North Carolina’s lawmakers land key leadership roles in DC

With the new session of Congress in full swing, some of North Carolina’s lawmakers have obtained leadership roles which could have significant impacts on the Tar Heel state.


What You Need To Know

  • Rep. Patrick McHenry is leading the House Financial Services Committee, key to Charlotte’s banking industry
  • On the Democratic side, Rep. Deborah Ross was appointed to be a Chief Deputy Whip, a key leadership position that helps the party’s lawmakers coalesce around legislation

The state’s Congressional delegation underwent a major overhaul after last year’s midterms: Five new members were elected, with Democrats gaining seats.

The delegation lost experience, including the retirement of the delegation’s dean, Democratic Rep. David Price. Now the longest-serving members are Republican Reps. Patrick McHenry and Virginia Foxx, who have been serving since 2005.

Control of Congress also changed hands after the 2022 midterms. With Republicans controlling the House of Representatives, McHenry and Foxx landed prime roles leading separate House committees. Committees sometimes don’t get a lot of attention, but it’s where lawmakers provide oversight and hash out the details of legislation. 

“We often time refer to Congress in session as Congress on display,” said Michael Bitzer, a professor of politics at Catawba College. “Congress in committees is Congress at work.”

Foxx is chairing the Committee on Education and Workforce, crucial for North Carolina, which is home to many universities and colleges, and McHenry is leading the House Financial Services Committee, key to Charlotte’s banking industry.

“They can redirect funds, they can redirect policy initiatives back to their districts, bring the bacon back home for their constituents. So certainly, this is going to be a benefit to North Carolina not just in those two Congressional districts, but statewide as well.”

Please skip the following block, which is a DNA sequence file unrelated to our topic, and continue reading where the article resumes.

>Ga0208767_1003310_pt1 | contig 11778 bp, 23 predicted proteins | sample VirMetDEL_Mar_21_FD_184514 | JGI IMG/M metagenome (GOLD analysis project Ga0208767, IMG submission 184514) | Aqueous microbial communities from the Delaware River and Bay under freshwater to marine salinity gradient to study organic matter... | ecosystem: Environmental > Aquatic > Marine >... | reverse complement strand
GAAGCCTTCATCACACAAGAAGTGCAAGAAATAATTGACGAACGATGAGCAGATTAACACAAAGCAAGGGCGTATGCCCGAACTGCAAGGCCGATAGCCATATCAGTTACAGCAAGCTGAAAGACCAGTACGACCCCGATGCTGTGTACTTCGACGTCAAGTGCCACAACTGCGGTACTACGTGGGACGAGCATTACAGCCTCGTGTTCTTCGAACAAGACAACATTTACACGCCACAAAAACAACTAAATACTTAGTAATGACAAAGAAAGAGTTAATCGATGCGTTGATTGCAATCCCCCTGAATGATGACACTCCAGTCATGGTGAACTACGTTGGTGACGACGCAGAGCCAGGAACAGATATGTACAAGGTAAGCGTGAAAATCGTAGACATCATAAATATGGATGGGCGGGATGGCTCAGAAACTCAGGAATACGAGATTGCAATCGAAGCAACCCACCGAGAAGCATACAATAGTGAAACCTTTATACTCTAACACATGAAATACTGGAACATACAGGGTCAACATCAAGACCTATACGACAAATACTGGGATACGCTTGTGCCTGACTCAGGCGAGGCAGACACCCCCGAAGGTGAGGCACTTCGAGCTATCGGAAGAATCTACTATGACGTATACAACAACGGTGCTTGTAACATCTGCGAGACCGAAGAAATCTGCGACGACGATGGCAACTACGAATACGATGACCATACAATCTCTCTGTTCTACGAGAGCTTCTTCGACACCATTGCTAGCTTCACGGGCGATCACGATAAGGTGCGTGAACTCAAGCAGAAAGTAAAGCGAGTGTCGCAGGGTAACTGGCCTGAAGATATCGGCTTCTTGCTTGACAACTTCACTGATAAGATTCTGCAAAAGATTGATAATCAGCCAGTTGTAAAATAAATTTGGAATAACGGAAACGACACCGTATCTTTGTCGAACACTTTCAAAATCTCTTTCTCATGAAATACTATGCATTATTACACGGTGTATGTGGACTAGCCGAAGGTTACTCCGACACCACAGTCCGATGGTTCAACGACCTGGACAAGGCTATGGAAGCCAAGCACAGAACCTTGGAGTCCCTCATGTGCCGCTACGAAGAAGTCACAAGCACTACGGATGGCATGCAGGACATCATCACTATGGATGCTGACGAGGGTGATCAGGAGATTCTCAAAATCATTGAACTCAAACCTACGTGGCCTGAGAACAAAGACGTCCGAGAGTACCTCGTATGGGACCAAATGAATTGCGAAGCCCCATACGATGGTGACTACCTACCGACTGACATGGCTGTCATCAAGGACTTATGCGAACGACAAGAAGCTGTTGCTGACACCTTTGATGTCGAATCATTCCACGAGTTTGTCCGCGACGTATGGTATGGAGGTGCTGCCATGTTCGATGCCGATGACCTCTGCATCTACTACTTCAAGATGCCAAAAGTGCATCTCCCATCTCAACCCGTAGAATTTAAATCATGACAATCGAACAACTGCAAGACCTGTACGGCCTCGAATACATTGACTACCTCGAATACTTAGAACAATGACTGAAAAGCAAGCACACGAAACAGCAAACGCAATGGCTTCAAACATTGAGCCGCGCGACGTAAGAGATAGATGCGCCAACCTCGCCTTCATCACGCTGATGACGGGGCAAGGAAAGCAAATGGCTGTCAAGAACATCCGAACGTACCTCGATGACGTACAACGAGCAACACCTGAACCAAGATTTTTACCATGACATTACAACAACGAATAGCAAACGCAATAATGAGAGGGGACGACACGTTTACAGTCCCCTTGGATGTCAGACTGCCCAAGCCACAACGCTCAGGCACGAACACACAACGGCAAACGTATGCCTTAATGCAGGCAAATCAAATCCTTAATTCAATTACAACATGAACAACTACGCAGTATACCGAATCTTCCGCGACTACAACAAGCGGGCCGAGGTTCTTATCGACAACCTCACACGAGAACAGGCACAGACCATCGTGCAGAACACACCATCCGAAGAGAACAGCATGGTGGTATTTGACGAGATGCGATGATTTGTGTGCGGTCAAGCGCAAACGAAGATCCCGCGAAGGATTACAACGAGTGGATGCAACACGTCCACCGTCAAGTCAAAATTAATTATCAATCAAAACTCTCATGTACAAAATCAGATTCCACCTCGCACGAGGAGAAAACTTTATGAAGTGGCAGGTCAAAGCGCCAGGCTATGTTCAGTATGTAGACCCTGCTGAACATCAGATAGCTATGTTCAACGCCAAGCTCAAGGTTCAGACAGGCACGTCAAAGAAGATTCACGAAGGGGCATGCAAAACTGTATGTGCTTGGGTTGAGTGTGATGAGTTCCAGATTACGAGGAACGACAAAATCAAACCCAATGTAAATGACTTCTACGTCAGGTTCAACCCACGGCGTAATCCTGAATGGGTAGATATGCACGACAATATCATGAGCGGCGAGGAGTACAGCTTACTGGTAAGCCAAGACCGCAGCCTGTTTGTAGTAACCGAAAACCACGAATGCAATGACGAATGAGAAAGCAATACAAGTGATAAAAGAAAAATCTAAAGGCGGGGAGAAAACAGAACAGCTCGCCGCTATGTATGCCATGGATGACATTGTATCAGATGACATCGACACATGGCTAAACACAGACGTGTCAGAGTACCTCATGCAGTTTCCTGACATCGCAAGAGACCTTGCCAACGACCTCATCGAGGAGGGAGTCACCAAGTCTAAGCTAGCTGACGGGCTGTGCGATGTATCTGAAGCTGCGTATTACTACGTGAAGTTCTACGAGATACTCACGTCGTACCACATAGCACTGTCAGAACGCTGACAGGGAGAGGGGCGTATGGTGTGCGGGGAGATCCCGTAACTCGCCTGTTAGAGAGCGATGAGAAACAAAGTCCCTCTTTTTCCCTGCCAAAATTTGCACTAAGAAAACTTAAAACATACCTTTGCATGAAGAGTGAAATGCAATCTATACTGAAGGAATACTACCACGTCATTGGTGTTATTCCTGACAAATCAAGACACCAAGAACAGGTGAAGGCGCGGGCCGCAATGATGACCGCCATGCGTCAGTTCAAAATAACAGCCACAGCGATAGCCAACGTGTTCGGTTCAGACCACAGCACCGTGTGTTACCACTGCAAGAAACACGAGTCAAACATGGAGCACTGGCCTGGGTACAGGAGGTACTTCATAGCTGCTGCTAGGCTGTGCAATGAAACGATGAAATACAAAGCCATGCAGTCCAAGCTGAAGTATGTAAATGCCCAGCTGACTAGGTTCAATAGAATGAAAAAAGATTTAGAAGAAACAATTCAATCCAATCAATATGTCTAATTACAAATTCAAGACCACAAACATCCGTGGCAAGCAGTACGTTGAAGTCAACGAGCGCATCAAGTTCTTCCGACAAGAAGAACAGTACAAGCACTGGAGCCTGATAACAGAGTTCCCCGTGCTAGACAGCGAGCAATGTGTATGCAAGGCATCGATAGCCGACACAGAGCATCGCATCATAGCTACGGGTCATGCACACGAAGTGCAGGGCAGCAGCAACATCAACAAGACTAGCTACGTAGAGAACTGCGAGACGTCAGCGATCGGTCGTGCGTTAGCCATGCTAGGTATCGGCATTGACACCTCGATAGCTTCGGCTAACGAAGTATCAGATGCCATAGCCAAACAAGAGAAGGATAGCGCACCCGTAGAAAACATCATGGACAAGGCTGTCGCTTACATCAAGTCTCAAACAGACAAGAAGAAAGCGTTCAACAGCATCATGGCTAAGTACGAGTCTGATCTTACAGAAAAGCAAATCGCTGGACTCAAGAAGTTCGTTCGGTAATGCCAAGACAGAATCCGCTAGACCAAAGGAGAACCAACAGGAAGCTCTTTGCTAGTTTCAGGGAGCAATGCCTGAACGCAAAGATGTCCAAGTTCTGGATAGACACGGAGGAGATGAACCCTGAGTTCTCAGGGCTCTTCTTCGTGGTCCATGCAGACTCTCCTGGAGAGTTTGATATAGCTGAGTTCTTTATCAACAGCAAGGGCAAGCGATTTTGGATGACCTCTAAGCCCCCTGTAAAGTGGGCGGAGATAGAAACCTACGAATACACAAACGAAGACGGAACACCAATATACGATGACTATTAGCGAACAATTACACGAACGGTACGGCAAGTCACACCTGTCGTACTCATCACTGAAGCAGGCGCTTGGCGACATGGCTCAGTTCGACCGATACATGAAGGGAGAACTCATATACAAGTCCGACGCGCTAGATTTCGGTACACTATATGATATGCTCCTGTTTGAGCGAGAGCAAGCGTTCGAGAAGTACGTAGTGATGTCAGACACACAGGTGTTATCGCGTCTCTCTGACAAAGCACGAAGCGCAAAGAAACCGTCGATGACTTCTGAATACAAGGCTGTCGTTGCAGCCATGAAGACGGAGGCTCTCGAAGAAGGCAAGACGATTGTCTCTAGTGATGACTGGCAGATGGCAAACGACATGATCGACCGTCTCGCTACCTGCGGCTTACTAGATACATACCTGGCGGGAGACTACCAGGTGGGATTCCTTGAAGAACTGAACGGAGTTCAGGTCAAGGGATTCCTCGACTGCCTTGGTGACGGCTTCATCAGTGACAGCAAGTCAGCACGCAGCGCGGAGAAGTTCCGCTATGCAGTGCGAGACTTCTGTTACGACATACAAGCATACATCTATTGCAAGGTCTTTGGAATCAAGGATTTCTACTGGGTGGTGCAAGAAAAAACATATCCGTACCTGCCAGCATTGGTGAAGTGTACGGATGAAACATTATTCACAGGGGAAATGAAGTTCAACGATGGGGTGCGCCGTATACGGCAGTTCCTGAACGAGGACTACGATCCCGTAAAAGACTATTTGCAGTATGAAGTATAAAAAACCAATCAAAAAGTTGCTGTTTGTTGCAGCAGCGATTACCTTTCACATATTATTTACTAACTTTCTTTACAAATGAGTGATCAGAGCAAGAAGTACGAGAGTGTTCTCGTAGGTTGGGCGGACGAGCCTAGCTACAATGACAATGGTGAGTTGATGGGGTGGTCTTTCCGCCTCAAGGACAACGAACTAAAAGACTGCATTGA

Rep. Richard Hudson, R-N.C., will hold a more political position, spearheading and coordinating the National Republican Congressional Committee, which works to elect Republicans to the House. Rep. Dan Bishop, R-N.C., who originally didn’t vote for Kevin McCarthy as speaker of the House, will serve on the judiciary’s new subcommittee on the “Weaponization of the Federal Government.” 

On the Democratic side, Rep. Deborah Ross was appointed to be a Chief Deputy Whip, a key leadership position that helps the party’s lawmakers coalesce around legislation.

Rep. Kathy Manning, D-N.C., is co-chair of the House Bipartisan Task Force for Combating Antisemitism, freshman Rep. Jeff Jackson, D-N.C., is vice chair of the Gun Violence Prevention Task Force and freshman Rep. Don Davis, D-N.C., will serve on the Democratic Steering and Policy Committee.

Despite North Carolina’s delegation now being evenly split between seven Republicans and seven Democrats, Bitzer isn’t convinced members will rush toward bipartisanship. 

“In this polarized environment, I would be surprised if there are across-the-aisle connections and work together to try to make public policy for the state as a whole,” said Bitzer. 

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